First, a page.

Further information about purchasing tickets for Buena Park can be found at the Premier Exhibitions website.
Source: ‘Bodies’ and ‘Titanic’ exhibits to stick around Buena Park until April
(Orange County Register,11 Jan 2016)
1. The entertainment media is all aflutter telling of a mini-reunion of Kate Winslet and Leonardo DeCaprio at the Golden Globes. At least they are not reminding us for the 1000th time the new Star Wars movie has smashed Titanic’s box office record.
2. Can one describe a school bus flooded as akin to Titanic? It appears so. The United Kingdom has suffered from tremendous rain of late causing all kinds of problems. Now there is a certain rule when driving in areas where water is pretty well concentrated: you avoid it. Cars are not water proofed (a select few are but they are special custom jobs or military)so trying to drive through a deep pond of water on the road will certainly not bode well. Usually the driver gets stranded and a tow truck has to pull your car out. Now you would think a school bus driver with a bus full of kids would want to avoid driving in areas that have already been marked to avoid by authorities. School authorities in North Yorkshire are perplexed and investigating why a school bus with 26 children aboard was driven on a closed road where it ended up in a ditch and began filling with water. A young girl told Sky News “like the Titanic.” Water began pouring into the bus and kids had to kick windows to get out. Sky News also reports the driver was warned by the kids not to take that road.
“It started floating and then it capsized into a ditch, and before it capsized loads of water gushed through,” she said. It was pretty much like the Titanic – it was going.”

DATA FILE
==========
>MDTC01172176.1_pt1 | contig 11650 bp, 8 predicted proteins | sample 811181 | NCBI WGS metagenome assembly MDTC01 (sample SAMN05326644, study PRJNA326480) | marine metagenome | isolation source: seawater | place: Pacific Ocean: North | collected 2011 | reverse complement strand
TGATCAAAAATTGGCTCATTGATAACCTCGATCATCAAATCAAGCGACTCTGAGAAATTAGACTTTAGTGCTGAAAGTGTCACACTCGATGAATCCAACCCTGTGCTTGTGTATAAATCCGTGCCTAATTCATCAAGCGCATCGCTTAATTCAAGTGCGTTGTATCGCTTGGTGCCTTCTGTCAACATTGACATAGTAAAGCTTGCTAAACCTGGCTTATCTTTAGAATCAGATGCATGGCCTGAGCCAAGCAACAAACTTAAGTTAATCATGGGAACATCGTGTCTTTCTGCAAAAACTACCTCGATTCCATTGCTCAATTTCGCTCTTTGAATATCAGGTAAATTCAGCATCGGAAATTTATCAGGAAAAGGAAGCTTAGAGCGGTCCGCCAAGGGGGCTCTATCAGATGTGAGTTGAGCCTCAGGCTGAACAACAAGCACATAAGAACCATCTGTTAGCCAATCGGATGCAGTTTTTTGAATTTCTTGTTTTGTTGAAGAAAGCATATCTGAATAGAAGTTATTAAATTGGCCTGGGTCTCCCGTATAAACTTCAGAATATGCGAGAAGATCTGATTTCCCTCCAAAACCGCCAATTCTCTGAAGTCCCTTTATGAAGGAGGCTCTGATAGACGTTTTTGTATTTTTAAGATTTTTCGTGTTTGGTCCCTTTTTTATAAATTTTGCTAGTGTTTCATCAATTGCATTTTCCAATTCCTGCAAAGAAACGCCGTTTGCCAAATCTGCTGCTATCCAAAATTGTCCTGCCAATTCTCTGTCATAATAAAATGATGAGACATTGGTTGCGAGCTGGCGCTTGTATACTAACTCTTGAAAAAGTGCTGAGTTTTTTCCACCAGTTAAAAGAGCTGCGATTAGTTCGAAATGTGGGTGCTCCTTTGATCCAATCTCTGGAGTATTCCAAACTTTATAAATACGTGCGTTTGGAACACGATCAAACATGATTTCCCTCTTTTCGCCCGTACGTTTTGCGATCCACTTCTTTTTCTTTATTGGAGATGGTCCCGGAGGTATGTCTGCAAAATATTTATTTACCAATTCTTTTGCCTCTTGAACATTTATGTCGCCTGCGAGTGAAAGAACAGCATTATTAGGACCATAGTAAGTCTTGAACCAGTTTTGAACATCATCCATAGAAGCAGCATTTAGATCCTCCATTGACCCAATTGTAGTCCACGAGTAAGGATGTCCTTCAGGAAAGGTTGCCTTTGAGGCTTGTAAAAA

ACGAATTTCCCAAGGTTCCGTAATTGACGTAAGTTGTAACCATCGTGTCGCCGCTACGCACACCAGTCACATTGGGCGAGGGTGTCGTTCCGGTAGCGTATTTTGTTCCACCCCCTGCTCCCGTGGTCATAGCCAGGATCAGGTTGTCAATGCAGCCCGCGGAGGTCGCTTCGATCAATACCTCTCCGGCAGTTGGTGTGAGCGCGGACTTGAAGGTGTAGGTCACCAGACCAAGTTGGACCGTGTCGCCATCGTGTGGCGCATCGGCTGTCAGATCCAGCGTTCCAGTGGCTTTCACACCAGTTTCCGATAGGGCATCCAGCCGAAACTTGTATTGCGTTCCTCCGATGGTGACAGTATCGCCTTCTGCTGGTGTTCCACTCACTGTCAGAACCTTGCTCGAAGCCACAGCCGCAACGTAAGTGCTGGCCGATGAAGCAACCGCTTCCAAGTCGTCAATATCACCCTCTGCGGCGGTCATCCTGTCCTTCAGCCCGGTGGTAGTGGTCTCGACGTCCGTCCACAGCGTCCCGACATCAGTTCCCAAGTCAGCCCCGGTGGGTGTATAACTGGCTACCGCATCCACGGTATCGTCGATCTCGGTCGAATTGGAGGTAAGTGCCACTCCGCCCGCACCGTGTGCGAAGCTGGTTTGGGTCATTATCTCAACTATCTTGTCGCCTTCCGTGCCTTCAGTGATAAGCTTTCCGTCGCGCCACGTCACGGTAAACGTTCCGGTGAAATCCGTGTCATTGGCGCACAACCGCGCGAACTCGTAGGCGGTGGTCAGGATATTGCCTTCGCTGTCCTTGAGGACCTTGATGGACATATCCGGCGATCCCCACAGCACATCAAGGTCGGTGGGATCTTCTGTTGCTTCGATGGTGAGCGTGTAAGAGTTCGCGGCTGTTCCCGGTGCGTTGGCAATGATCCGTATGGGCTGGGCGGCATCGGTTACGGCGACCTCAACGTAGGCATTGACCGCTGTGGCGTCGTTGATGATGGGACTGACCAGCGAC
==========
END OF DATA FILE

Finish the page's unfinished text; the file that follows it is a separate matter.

Not the kind of things parents want to hear about their kids day at school. None of the kids were injured and either went home or continued on to school via other means.
Source:Flooded School Bus Sank ‘Like The Titanic’(Sky News,5 Jan 2016)
3. Just checked the Blue Star website for any new information about Titanic II. Nothing found.
4. Premier Exhibitions is trying to be more transparent these days. In the past shareholders had complained that management was less than forthcoming about company operations, the proposed sale of Titanic collection, and other things. If recent filings are an indication, the new management is taking a different approach. They are trying to let investors know the company is going to be better managed and trying to increase revenues. Also they are looking into opportunities in Asia and in particular Macau.
Source:Premier Exhibitions Inc. Announces Corporate Update(Globe NewsWire,8 Jan 2016-press release)
For many of us it is hard to conceive a world without television, telephones, and the Internet. Sending important communications took time if significant distance was involved. And would increase exponentially if the recipient was on another continent. The speed of the horse, the foot, and how good the wind was would determine how quickly the message was delivered. Samuel Morse on 6 Jan 1838 demonstrated for the first time how electric impulse could transmit messages. He was not the only one who was working on the same concept but the first to get it beyond a concept to a working means of communication.